Yeah Nah Yeah opened earlier this year in the site of homey cafe Nana’s Kitchen Table. It’s now a light, bright contemporary cafe with a blush-pink, neon-clad feature wall, sleek black furnishings, and dangling greenery. “I’ve been to so many [brunch] places hungover where there’s nothing [greasy],” Kempster told us in May. Here, you can replenish with a “big, fat” eggs benny; fluffy hotcakes; a hash-brown stack with all the breakfast trimmings; and popcorn cauliflower. There’s also a cabinet-full of ready-to-go sangas and muffins and tarts baked in-house. Coffee is by Underdale roaster Show Pony (a second, premium label by the illusive BLK MRKT team).
“I’ve always thought Abbots and Kinney was more of a suburban cafe; it was just situated in the CBD,” says Jonny Pisanelli. Earlier this year he launched its fourth location – the first outside the city – on Croydon’s Elizabeth Street in the former Red Door Bakery site. Pisanelli tapped Crafty Design's Candice Papagiannis to freshen up the vibe. The red door received a lick of pastel pink paint, and pink tiles now contrast with an otherwise muted colour scheme of black paint, concrete and timber panelling. Pisanelli’s signature pastries are turned out daily, along with pies, pasties and sausage rolls. There're also sourdoughs, ciabattas, baguettes and more baked in-house, as well as gelato made from-scratch. Find it out front in a gorgeous pastel pink gelato cart.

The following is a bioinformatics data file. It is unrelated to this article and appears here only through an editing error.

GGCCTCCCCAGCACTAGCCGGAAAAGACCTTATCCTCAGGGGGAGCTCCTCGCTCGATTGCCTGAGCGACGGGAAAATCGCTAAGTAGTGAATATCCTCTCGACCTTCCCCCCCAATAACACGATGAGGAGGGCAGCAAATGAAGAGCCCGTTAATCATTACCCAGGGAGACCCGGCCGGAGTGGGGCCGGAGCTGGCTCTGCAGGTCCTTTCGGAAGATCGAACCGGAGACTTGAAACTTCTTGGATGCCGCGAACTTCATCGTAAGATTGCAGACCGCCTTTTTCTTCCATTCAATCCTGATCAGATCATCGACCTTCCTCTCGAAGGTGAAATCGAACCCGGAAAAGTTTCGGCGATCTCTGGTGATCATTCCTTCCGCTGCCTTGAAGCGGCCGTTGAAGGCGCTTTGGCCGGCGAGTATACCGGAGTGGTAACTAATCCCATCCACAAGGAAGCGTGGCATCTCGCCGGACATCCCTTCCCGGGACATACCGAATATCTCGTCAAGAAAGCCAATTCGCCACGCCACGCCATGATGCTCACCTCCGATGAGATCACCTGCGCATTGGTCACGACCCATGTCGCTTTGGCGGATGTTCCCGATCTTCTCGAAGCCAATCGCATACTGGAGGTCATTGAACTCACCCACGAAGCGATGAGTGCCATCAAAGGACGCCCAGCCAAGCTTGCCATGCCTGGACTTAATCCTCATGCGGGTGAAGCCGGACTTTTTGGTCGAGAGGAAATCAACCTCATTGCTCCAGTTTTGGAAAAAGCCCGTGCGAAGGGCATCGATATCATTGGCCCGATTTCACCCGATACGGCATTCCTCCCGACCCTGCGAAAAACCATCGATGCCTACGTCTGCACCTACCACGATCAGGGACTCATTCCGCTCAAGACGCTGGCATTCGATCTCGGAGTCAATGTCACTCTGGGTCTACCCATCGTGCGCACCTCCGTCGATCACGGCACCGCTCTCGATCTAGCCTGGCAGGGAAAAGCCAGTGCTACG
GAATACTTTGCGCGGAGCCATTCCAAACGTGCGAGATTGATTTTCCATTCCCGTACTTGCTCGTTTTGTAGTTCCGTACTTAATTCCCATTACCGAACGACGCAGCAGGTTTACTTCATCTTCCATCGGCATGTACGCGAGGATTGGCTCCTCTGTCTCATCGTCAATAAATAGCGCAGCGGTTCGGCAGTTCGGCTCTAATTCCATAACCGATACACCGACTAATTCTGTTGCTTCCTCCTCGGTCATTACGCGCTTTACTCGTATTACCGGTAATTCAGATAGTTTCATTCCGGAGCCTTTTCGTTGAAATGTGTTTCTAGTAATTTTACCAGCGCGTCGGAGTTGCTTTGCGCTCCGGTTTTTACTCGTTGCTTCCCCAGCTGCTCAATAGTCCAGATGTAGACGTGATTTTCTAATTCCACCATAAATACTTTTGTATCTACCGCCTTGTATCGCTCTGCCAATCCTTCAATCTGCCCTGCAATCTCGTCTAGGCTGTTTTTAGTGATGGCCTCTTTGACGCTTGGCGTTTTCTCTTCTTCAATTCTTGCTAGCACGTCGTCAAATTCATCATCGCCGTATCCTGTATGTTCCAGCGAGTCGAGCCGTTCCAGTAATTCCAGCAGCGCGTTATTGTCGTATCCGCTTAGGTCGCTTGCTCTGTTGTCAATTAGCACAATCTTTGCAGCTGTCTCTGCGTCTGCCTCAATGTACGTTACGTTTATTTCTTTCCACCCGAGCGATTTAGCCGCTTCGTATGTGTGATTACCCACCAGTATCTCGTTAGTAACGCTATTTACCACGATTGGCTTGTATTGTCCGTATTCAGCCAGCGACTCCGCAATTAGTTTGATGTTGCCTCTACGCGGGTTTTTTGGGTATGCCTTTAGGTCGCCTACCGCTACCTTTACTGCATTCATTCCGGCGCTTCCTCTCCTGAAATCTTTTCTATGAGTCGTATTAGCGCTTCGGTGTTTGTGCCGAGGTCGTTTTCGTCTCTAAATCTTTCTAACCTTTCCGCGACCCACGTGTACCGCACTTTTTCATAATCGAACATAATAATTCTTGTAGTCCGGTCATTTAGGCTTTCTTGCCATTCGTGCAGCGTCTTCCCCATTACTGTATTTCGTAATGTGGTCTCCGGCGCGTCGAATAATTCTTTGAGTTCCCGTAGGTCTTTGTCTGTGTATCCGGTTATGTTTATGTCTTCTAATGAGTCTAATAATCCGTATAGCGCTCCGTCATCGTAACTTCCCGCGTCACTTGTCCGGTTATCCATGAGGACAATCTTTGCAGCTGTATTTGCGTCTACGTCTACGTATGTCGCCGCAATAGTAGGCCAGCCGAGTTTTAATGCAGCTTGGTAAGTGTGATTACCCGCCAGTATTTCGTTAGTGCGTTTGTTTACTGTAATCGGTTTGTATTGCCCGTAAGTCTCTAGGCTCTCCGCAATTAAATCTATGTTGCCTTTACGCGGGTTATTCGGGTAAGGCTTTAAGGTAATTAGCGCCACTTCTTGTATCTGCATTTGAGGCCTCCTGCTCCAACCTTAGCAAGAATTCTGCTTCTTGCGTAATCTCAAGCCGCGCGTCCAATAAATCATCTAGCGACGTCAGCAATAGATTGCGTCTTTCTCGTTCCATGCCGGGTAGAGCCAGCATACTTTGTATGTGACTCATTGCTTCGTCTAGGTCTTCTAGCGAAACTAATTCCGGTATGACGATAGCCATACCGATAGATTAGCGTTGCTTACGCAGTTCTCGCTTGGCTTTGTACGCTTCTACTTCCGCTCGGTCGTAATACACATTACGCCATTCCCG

Billy’s Table – in the former Croydon Social site on Elizabeth Street – is a homecoming of sorts for owner Billy Petropoulos, who was founding chef at enduring neighbourhood favourite Queen Street Cafe a few doors down. A piece of Croydon Social remains – a hulking Corten steel woodfired oven out of which comes charred stuffed capsicums, blistered green beans, breakfast pide and Neapolitan-style pizzas; it’s wholesome, home-style cooking that doesn’t adhere to any one cuisine. There’s also French press coffee, roasted a few doors down by Willow Bend. There's dinner service, too, now that the liquor license is in effect. Expect local and European wines by the glass or bottle plus a tight edit of craft beers.